From Getting a Raise to Spending Less, Many Americans Say: Bring on the Advice

When it comes to financial advice, working Americans, above all, would appreciate this: tips on how to talk to the boss.

Among those who are employed, getting a pay raise is the single most desired piece of financial advice out of a baker's dozen tested in this new ABC News survey. Other items hold substantial appeal to all adults, including finding ways to spend less on groceries and household supplies, cut taxes, trim utility and transportation bills and boost savings.

See PDF with full results, charts and tables here.

The survey, produced for ABC World News with Diane Sawyer by Langer Research Associates, is part of this week's "Real Money" series starting tonight on ABC.

Another result checks what Americans would do with the extra cash if they were able to cut expenses or raise their incomes. While the range is wide, vacations and travel lead the wish list, cited by 18 percent. Thirteen percent would pay down their debts; as many would spend fresh cash on entertainment, clothes, dining, hobbies and gifts. About one in 10 apiece say they'd pony up for a new car, home improvements or major appliances, or would increase their savings.

Some results are unexpected: Sixty-four percent aren't so interested in learning how to cut their credit card debt, and that excludes those - nearly half of Americans - who say they have no such debt. Reducing fitness or health club expenses (again, where applicable) is even lower on the list.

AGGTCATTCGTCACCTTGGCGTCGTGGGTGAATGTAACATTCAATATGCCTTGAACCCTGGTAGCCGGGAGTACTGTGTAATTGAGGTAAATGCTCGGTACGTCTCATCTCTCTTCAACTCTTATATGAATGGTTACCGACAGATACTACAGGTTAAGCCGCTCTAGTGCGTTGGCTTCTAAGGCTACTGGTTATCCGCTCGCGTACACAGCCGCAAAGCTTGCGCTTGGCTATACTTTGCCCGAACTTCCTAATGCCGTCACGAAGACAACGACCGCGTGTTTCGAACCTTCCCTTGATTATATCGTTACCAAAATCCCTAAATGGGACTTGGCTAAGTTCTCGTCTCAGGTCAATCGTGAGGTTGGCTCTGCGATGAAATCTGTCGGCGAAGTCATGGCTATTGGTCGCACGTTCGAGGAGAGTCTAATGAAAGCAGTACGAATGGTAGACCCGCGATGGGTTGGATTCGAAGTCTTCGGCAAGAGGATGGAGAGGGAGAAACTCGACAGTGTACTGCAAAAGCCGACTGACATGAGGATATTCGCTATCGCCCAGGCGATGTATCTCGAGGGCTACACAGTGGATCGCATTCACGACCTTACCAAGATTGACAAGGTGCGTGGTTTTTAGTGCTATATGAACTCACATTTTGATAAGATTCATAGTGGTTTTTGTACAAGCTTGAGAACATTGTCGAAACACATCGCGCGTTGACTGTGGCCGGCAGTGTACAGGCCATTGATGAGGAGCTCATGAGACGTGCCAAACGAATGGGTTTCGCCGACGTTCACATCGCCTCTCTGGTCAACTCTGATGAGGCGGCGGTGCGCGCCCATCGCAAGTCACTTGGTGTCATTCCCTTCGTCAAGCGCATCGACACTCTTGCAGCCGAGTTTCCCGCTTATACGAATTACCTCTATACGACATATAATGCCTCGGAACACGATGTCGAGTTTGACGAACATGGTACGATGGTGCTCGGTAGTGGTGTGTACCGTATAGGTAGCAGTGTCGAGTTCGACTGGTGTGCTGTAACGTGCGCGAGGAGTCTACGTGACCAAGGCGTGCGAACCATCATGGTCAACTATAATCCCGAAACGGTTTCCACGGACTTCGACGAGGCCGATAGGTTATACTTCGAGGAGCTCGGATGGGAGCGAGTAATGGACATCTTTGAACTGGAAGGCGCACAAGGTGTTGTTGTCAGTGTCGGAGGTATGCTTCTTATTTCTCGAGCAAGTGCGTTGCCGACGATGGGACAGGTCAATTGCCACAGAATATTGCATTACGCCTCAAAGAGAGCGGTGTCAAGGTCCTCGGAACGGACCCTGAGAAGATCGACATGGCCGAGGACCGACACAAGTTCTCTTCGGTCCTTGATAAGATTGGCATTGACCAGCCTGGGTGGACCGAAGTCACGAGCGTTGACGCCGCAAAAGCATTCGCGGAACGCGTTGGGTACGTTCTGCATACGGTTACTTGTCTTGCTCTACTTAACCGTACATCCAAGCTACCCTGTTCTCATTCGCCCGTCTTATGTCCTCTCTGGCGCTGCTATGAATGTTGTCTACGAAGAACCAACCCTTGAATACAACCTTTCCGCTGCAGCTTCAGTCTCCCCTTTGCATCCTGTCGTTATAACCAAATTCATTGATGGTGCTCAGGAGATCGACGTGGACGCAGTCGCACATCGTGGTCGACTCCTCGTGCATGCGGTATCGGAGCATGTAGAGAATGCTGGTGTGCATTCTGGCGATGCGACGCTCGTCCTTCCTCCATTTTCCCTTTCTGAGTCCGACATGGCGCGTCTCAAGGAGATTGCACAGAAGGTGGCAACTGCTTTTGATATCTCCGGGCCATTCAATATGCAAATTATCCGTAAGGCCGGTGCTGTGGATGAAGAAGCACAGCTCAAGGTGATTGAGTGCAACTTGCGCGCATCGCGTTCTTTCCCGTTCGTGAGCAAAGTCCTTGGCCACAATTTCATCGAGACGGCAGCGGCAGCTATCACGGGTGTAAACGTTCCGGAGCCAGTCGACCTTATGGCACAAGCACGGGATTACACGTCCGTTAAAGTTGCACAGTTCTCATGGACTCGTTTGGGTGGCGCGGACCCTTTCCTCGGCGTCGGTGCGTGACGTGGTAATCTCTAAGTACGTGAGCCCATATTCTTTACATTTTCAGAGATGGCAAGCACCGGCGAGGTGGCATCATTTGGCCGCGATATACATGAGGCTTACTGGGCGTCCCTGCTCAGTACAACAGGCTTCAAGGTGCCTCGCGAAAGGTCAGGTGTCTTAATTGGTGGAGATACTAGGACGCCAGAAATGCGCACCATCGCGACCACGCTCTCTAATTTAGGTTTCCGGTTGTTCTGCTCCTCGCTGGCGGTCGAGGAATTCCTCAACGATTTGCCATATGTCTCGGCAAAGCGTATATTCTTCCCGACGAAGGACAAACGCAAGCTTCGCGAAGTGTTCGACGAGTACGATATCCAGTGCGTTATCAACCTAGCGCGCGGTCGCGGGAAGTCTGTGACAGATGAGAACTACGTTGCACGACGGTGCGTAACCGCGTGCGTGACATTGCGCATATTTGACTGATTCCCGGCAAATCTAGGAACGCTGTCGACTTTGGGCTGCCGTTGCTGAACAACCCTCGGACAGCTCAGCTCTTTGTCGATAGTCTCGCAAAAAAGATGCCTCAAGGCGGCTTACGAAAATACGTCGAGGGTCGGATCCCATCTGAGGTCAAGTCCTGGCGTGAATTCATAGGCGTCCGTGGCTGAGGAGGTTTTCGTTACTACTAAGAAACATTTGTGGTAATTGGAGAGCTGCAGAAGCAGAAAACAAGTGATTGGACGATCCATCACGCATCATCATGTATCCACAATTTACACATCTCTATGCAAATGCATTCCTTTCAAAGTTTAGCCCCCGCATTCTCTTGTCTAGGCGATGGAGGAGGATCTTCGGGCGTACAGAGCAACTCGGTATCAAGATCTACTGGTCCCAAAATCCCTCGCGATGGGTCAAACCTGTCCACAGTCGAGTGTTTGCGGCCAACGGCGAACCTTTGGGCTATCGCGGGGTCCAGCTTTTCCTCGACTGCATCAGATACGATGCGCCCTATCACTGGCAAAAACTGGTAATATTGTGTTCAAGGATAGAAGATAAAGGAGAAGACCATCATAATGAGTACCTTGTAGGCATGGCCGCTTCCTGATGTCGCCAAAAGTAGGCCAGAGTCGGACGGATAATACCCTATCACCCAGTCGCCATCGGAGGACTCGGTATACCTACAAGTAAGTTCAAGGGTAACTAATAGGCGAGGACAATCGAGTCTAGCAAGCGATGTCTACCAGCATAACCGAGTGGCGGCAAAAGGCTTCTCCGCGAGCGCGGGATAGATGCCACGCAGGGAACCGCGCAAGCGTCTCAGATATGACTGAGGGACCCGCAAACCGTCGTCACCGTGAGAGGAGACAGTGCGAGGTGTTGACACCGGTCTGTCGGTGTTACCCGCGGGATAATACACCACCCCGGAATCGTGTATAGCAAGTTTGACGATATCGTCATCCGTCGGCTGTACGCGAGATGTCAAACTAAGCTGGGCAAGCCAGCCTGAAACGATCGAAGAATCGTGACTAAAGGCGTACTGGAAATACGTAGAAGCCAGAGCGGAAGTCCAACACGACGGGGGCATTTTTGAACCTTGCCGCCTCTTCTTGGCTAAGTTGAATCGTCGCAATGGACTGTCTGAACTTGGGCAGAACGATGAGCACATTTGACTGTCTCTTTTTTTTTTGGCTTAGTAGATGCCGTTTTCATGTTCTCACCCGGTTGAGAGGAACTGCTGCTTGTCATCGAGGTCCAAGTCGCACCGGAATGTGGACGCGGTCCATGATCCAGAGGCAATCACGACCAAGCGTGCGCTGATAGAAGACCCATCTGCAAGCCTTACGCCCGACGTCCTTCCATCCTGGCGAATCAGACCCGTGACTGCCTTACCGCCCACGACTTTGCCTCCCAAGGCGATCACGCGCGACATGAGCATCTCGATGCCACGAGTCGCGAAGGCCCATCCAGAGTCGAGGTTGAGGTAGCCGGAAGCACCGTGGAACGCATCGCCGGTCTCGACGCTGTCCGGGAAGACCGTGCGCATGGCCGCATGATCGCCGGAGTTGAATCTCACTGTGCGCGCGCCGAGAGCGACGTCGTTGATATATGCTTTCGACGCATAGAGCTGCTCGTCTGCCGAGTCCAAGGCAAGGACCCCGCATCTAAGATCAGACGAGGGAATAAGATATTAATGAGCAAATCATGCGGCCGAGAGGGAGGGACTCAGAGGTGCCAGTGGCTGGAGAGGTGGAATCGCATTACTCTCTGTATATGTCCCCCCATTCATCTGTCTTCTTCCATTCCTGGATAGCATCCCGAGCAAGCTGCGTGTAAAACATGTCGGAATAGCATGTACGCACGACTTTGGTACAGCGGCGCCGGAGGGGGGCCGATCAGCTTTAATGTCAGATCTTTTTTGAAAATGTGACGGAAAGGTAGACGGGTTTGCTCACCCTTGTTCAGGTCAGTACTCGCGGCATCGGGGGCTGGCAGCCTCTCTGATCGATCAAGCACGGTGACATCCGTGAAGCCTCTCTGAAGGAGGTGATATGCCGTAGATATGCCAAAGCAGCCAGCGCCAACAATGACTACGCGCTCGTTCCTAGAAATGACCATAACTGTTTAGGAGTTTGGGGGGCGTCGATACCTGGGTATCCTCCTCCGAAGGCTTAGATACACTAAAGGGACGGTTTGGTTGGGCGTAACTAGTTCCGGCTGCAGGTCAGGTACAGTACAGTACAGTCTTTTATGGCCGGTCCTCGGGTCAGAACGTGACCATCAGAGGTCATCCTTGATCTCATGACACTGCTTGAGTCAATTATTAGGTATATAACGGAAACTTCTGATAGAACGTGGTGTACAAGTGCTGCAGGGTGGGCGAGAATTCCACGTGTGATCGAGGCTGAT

And there are differences across groups. A striking one reflects the high cost of parenthood: Adults with minor children at home are vastly more interested in cost-saving strategies on several topics. Fifty-six percent of parents, for example, are extremely or very interested in learning about ways to spend less on groceries and household supplies. That drops nearly to half as many of those who don't have kids at home, 31 percent. (Interest in these kinds of savings also peaks, by age, among 30- to 49-year-olds, who are more apt than others to be in the midst of child-rearing.)

In another example, parents are nearly twice as likely as non-parents to express especially high interest in maximizing earnings from their investments.